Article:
Seriously. Is there something you do that is awesome for mentoring junior faculty? Does it ever work, or is this just a useless exercise to make the administrators feel like they are doing something?


*Knocks on wood, crosses fingers, makes sacrifice to gods of academia

16 responses so far

If it doesn't kill you...

(by gerty-z) Apr 18 2016

Lab safety is important. Really fucking important. We sometimes use some pretty crazy compounds in our work, and I expect the folks that work for me are trained and astutely follow the rules so that they (and their lab mates) are safe.

But labeling is out of fucking control and does more harm than good. Every fucking thing in our chemical room has some sort of "hazard" label - but it is not all hazardous. I get the "err on the side of caution" argument. But if every-fucking-thing is dangerous it is not always clear what you should actually be careful with.

And then there is the companies that try to profit off of a false sense of security. For example, ethidium bromide, a DNA stain commonly used to see your bands on a gel. Everyone is always told how horrible and terrible EtBr is. Turns out that is a load of horse pucky. The ridiculous hoops you jump through to "detox" EtBr are more dangerous than the actual chemical! But those "safe" alternatives to EtBr?? The ones that cost about 10x more and don't work quite as well?? Actually not safer (based on mutagenicity/toxicology).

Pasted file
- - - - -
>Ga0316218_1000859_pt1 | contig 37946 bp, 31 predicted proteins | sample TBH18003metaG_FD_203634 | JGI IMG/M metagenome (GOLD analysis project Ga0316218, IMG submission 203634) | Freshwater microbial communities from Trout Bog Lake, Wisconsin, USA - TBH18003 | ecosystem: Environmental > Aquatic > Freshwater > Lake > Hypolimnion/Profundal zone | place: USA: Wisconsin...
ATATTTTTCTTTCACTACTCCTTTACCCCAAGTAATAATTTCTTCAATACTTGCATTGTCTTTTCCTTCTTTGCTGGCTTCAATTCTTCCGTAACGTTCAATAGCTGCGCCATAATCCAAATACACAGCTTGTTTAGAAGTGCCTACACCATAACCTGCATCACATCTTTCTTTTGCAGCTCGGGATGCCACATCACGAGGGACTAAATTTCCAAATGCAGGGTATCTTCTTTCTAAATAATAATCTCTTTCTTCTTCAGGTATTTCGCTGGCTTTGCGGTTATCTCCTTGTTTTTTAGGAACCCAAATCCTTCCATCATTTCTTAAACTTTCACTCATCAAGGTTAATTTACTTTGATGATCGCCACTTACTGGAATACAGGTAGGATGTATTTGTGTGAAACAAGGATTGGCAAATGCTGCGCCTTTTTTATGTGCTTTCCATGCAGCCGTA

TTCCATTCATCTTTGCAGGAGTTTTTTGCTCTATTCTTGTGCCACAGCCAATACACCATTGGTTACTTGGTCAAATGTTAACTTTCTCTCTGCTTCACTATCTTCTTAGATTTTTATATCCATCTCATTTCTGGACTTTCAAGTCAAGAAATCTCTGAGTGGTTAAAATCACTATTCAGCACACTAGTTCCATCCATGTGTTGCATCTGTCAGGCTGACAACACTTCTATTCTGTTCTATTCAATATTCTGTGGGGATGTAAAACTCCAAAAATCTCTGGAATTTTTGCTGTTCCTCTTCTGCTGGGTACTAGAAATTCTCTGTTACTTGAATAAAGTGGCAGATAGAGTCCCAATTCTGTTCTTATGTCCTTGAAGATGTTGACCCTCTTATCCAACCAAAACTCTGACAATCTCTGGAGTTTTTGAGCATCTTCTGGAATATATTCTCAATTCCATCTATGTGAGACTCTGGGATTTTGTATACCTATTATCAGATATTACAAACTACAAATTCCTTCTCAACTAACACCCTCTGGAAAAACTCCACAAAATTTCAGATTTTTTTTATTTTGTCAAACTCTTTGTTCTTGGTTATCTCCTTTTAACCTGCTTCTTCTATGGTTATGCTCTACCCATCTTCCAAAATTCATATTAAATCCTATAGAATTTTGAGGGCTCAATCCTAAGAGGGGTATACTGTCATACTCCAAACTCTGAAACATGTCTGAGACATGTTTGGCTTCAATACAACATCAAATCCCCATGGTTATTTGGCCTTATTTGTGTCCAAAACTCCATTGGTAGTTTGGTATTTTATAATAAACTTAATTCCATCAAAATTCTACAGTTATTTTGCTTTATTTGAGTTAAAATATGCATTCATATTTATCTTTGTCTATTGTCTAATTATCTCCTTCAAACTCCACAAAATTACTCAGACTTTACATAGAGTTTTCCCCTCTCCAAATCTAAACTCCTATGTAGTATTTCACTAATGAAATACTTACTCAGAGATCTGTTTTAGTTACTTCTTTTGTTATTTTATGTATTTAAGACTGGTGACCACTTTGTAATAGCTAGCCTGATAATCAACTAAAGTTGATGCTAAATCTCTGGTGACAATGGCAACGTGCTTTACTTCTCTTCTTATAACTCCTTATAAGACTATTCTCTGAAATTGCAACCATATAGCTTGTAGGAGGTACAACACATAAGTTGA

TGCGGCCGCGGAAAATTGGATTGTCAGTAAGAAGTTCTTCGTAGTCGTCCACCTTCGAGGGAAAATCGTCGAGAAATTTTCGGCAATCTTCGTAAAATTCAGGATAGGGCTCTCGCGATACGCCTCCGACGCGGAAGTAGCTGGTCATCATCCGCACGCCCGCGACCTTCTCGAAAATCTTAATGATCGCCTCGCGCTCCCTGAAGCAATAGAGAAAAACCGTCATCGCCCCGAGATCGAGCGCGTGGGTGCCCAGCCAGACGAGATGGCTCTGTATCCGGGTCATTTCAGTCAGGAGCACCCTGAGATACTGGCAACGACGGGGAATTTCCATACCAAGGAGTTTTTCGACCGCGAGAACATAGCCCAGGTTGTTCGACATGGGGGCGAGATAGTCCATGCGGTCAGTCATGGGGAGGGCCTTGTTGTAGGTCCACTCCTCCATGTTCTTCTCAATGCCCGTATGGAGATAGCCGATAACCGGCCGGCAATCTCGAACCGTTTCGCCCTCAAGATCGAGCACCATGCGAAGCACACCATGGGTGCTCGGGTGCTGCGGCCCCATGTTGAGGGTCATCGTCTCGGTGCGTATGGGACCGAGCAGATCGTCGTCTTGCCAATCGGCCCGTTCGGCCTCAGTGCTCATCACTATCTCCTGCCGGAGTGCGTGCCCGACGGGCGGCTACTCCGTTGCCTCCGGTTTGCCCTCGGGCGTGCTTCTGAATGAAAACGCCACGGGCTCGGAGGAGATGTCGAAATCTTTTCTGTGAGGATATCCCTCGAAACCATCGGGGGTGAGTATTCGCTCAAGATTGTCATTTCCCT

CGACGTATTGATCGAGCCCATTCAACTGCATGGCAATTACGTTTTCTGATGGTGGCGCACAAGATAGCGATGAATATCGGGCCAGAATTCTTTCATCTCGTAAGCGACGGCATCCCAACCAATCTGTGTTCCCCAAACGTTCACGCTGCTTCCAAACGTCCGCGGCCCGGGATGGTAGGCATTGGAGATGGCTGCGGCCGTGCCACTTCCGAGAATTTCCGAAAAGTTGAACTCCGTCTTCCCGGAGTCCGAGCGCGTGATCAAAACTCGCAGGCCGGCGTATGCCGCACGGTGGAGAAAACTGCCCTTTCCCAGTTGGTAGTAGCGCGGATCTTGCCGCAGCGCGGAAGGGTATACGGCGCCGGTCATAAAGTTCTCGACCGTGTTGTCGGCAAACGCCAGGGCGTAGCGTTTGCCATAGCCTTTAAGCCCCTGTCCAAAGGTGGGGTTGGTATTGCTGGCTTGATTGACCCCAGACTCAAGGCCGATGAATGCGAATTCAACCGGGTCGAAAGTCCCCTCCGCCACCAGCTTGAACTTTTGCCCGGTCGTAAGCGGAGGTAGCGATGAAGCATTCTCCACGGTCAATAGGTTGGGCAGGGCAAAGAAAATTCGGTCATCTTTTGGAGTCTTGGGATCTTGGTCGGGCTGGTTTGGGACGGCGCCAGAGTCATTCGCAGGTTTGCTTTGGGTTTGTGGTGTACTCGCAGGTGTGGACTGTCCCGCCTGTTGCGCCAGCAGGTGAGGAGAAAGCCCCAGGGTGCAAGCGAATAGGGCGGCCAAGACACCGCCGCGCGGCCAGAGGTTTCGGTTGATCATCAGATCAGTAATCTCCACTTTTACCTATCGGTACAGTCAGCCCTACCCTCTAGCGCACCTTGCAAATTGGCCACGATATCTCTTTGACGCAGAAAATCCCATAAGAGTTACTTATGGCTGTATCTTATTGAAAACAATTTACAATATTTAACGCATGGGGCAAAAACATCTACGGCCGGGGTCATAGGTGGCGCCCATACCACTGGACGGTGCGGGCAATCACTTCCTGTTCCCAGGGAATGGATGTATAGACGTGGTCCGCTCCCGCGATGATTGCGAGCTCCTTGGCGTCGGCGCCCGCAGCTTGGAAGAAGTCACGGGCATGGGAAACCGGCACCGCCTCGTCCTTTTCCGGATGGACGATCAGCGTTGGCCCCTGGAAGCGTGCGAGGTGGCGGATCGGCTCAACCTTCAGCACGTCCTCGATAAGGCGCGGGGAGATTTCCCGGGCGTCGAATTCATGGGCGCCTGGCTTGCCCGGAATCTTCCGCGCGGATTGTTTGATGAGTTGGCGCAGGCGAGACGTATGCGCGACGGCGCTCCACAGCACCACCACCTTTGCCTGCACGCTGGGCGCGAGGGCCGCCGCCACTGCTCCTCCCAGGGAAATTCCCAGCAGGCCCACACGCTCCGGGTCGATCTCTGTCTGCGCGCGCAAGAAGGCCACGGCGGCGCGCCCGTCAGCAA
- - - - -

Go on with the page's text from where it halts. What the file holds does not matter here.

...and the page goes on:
Lab safety should be a real, thoughtful discussion. Not a knee-jerk-cover-the-university's-ass stupid exercise in pointlessness.

2 responses so far


(by gerty-z) Apr 13 2016

Subtweets are real. Sometime, I tweet about people and don't identify them. It amuses me. But here's the thing. I'm prolly not talking at you. Or about you. So I made a new hashtag to remind folks of this - #DINETAY (Dude, I'm not even talking at you). I get snarky about all sorts of things. Most of them are not you. Get over yourself.

You know who you are.